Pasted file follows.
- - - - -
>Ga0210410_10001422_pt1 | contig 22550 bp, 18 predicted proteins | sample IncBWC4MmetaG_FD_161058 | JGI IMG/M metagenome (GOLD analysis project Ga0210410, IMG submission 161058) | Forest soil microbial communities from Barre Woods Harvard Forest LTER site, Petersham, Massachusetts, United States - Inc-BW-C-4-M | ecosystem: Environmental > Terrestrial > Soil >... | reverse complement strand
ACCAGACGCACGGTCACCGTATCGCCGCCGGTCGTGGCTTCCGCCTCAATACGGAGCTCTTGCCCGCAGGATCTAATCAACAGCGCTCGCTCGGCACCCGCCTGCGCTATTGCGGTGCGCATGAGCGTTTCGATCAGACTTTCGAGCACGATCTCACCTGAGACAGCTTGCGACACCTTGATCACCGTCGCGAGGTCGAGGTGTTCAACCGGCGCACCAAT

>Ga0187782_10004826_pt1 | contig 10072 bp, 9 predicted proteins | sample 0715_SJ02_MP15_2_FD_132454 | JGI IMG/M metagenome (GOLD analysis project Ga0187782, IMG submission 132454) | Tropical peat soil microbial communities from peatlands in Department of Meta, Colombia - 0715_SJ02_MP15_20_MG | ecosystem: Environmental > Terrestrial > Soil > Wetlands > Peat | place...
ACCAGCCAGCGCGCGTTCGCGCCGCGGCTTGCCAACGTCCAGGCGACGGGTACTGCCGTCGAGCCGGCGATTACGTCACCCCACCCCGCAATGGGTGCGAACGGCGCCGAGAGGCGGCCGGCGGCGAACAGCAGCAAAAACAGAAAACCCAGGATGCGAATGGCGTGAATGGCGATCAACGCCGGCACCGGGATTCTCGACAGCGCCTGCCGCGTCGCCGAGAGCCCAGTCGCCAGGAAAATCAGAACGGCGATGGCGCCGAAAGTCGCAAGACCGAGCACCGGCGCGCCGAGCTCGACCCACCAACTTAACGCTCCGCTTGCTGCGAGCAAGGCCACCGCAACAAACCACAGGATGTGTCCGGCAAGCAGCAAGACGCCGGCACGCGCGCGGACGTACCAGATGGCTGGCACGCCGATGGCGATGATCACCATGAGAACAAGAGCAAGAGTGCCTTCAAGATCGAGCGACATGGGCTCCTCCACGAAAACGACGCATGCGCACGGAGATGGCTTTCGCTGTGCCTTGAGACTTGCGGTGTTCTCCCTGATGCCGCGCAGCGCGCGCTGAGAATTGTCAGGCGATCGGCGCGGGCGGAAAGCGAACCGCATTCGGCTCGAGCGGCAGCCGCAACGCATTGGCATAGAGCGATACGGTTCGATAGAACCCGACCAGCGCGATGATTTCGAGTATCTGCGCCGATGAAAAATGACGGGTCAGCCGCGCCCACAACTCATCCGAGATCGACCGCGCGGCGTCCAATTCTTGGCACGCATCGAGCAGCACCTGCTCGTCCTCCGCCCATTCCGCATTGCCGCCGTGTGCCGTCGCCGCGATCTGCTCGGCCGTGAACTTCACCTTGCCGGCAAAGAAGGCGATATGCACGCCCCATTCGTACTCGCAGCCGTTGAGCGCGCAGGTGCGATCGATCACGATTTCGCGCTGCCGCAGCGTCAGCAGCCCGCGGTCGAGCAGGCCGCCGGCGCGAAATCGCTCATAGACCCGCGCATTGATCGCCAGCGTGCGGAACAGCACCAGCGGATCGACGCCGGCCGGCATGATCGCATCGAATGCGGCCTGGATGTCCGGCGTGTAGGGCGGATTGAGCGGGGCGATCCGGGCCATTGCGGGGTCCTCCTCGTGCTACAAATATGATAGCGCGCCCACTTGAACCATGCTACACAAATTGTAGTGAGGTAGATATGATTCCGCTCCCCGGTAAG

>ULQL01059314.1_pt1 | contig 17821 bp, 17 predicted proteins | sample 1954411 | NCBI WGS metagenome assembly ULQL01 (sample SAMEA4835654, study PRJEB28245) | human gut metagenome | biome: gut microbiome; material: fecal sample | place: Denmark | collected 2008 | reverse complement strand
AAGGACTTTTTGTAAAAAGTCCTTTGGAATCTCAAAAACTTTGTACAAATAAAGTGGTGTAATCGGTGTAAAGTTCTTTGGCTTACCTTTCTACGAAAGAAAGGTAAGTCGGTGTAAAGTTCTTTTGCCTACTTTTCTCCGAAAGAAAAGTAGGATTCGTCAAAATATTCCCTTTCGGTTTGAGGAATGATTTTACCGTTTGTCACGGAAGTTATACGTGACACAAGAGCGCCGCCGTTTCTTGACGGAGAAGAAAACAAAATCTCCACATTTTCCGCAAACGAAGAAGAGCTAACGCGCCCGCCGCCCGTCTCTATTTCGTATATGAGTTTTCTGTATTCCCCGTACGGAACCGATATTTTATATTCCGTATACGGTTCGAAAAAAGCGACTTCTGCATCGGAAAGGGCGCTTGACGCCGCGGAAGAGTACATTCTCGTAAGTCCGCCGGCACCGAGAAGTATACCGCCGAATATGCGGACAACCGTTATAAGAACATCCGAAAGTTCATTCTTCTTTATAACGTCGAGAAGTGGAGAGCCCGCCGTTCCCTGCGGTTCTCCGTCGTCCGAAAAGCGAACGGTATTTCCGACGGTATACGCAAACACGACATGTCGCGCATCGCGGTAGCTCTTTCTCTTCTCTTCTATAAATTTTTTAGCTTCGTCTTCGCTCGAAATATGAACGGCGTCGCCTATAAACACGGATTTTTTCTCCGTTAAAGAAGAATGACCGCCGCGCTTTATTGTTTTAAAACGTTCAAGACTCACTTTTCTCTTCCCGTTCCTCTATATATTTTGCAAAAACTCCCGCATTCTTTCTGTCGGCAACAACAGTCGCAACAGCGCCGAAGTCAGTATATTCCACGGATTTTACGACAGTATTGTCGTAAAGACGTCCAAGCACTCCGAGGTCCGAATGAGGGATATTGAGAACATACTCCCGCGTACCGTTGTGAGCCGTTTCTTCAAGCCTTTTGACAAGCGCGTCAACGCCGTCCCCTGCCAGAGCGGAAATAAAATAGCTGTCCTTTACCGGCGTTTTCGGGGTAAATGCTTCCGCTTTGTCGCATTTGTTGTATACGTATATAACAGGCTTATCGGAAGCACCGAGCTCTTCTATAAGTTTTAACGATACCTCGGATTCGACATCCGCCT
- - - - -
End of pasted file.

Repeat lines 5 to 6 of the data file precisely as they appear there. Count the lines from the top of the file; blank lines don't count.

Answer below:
>ULQL01059314.1_pt1 | contig 17821 bp, 17 predicted proteins | sample 1954411 | NCBI WGS metagenome assembly ULQL01 (sample SAMEA4835654, study PRJEB28245) | human gut metagenome | biome: gut microbiome; material: fecal sample | place: Denmark | collected 2008 | reverse complement strand
AAGGACTTTTTGTAAAAAGTCCTTTGGAATCTCAAAAACTTTGTACAAATAAAGTGGTGTAATCGGTGTAAAGTTCTTTGGCTTACCTTTCTACGAAAGAAAGGTAAGTCGGTGTAAAGTTCTTTTGCCTACTTTTCTCCGAAAGAAAAGTAGGATTCGTCAAAATATTCCCTTTCGGTTTGAGGAATGATTTTACCGTTTGTCACGGAAGTTATACGTGACACAAGAGCGCCGCCGTTTCTTGACGGAGAAGAAAACAAAATCTCCACATTTTCCGCAAACGAAGAAGAGCTAACGCGCCCGCCGCCCGTCTCTATTTCGTATATGAGTTTTCTGTATTCCCCGTACGGAACCGATATTTTATATTCCGTATACGGTTCGAAAAAAGCGACTTCTGCATCGGAAAGGGCGCTTGACGCCGCGGAAGAGTACATTCTCGTAAGTCCGCCGGCACCGAGAAGTATACCGCCGAATATGCGGACAACCGTTATAAGAACATCCGAAAGTTCATTCTTCTTTATAACGTCGAGAAGTGGAGAGCCCGCCGTTCCCTGCGGTTCTCCGTCGTCCGAAAAGCGAACGGTATTTCCGACGGTATACGCAAACACGACATGTCGCGCATCGCGGTAGCTCTTTCTCTTCTCTTCTATAAATTTTTTAGCTTCGTCTTCGCTCGAAATATGAACGGCGTCGCCTATAAACACGGATTTTTTCTCCGTTAAAGAAGAATGACCGCCGCGCTTTATTGTTTTAAAACGTTCAAGACTCACTTTTCTCTTCCCGTTCCTCTATATATTTTGCAAAAACTCCCGCATTCTTTCTGTCGGCAACAACAGTCGCAACAGCGCCGAAGTCAGTATATTCCACGGATTTTACGACAGTATTGTCGTAAAGACGTCCAAGCACTCCGAGGTCCGAATGAGGGATATTGAGAACATACTCCCGCGTACCGTTGTGAGCCGTTTCTTCAAGCCTTTTGACAAGCGCGTCAACGCCGTCCCCTGCCAGAGCGGAAATAAAATAGCTGTCCTTTACCGGCGTTTTCGGGGTAAATGCTTCCGCTTTGTCGCATTTGTTGTATACGTATATAACAGGCTTATCGGAAGCACCGAGCTCTTCTATAAGTTTTAACGATACCTCGGATTCGACATCCGCCT